Some states take specific steps to exempt COVID-19 payments from taxation
COVID-19 economic relief debit cards are in the mail

High-deductible medical plans & associated savings accounts get a 2021 bump

The delay this year of Tax Day until mid-July also means you have time to make the most of the 2019 health savings account (HSA) limits.

Health care costs stethoscope over dollars

One of the distressing health-related side effects of COVID-19 is that many of the millions who have lost jobs due to the pandemic also lost their medical coverage. A new analysis says that here in Texas alone more than hat 1.6 million Texans could become uninsured following job losses.

Many who are able to replace employer-provided coverage will turn to a high deductible health plan (HDHP).

As the HDHP name indicates, these policies require the insured to pay more before the coverage starts picking up the bills. The trade-off is that the monthly premiums are much smaller than plans with lower deductible limits.

These policies work well for folks who don't have chronic medical issues, but want to make sure they have coverage in case of an unexpected health emergency.

Even better, when you have a HDHP, you can set up a health savings account (HSA). This is an associated saving account that can be used to pay for most the out-of-pocket costs you have to meet under your policy's high deductible.

Every year, the Internal Revenue Service adjusts the amounts that define an HDHP and how much you can contribute to the associated HSA. It's that time.

2021 high deductible limits: For 2021, a medical insurance policy qualifies as a high-deductible plan if it has a minimum annual deductible of $1,400 for individual coverage or $2,800 for family coverage.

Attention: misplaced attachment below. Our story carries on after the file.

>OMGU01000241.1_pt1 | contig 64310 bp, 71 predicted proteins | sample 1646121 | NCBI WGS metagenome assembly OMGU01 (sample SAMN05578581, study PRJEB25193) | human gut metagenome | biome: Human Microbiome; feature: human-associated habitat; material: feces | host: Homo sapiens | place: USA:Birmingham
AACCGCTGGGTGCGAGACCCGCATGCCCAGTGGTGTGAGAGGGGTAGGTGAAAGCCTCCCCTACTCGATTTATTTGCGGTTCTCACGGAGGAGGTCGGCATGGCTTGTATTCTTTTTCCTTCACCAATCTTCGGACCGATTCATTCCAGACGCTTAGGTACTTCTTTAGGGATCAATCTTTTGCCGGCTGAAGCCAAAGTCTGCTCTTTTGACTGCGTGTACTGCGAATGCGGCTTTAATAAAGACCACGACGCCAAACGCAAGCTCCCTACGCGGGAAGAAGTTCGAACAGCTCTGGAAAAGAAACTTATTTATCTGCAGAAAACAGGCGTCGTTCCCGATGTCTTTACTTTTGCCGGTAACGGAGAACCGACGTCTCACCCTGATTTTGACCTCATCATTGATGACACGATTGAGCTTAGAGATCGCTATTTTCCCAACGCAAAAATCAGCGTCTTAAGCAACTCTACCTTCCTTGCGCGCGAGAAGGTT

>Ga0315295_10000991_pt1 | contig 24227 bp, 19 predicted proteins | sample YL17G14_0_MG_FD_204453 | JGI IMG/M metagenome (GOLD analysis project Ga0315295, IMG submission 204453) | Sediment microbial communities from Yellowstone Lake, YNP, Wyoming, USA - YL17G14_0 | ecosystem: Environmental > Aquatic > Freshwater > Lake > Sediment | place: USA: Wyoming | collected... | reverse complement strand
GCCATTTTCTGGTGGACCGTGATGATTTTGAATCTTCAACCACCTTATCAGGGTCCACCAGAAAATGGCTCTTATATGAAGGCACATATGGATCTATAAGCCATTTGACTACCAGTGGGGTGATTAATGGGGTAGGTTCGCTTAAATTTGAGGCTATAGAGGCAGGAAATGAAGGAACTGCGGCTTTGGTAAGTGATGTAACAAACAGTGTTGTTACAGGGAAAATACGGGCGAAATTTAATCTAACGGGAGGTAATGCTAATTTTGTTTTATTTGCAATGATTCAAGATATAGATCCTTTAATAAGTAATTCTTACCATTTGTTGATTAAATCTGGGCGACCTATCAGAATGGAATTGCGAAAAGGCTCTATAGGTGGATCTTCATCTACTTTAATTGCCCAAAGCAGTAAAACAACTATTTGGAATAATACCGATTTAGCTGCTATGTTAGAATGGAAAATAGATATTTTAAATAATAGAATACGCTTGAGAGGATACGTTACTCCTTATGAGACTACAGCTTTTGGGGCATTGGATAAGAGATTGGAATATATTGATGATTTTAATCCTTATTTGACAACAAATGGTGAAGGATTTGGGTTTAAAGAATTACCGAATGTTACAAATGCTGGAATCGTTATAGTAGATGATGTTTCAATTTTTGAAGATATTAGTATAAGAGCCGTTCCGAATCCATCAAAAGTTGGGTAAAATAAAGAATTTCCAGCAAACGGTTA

Because inflation has been low, there's little change in the 2021 HDHP amounts from the 2020 levels. Below are the two tax year's figures, including the maximum out-of-pocket expenditures a policy holder could face.

 High Deductible Health Plan types

 2020 Limits

 2021 Limits 

 Maximum health plan deductible, single coverage

 $1,400 

 $1,400 

 Maximum health plan deductible, family coverage

 $2,800

 $2,800 

 Maximum out-of-pocket expenditures, single coverage

 $6,900

 $7,000 

 Maximum out-of-pocket expenditures, family coverage

 $13,800

 $14,000 

Essentially, a plan's deductible amount must be at least the amounts shown in the table. As for out-of-pocket expenses, the amounts include deductibles, co-payments and other amounts, but not the premiums you pay for the plan itself.

HSA adjustments, too: As for your coverage's HSA, this account that helps you meet the high deductible also is tweaked each year to reflect inflation.

For 2021, you can contribute up to $3,600 for if you have individual HDHP coverage. That's a slight increase from this year's $3,550 cap.

Family HDHP coverage will let you put up to $7,200 in your HSA. That, too, is up from this year's $7,100 family coverage limit.

Policy holders who are 55 or older by Dec. 31 can sock away an additional $1,000 for that year. Note that like IRA catch-up provisions, the HSA added contribution for older account owners is a flat grand, not adjusted annually for inflation.

But if you're married, have family HDHP coverage and your spouse also will be 55 by the end of the year, he or she can also take advantage of the added $1,000 catch-up amount for his or her own separate HSA.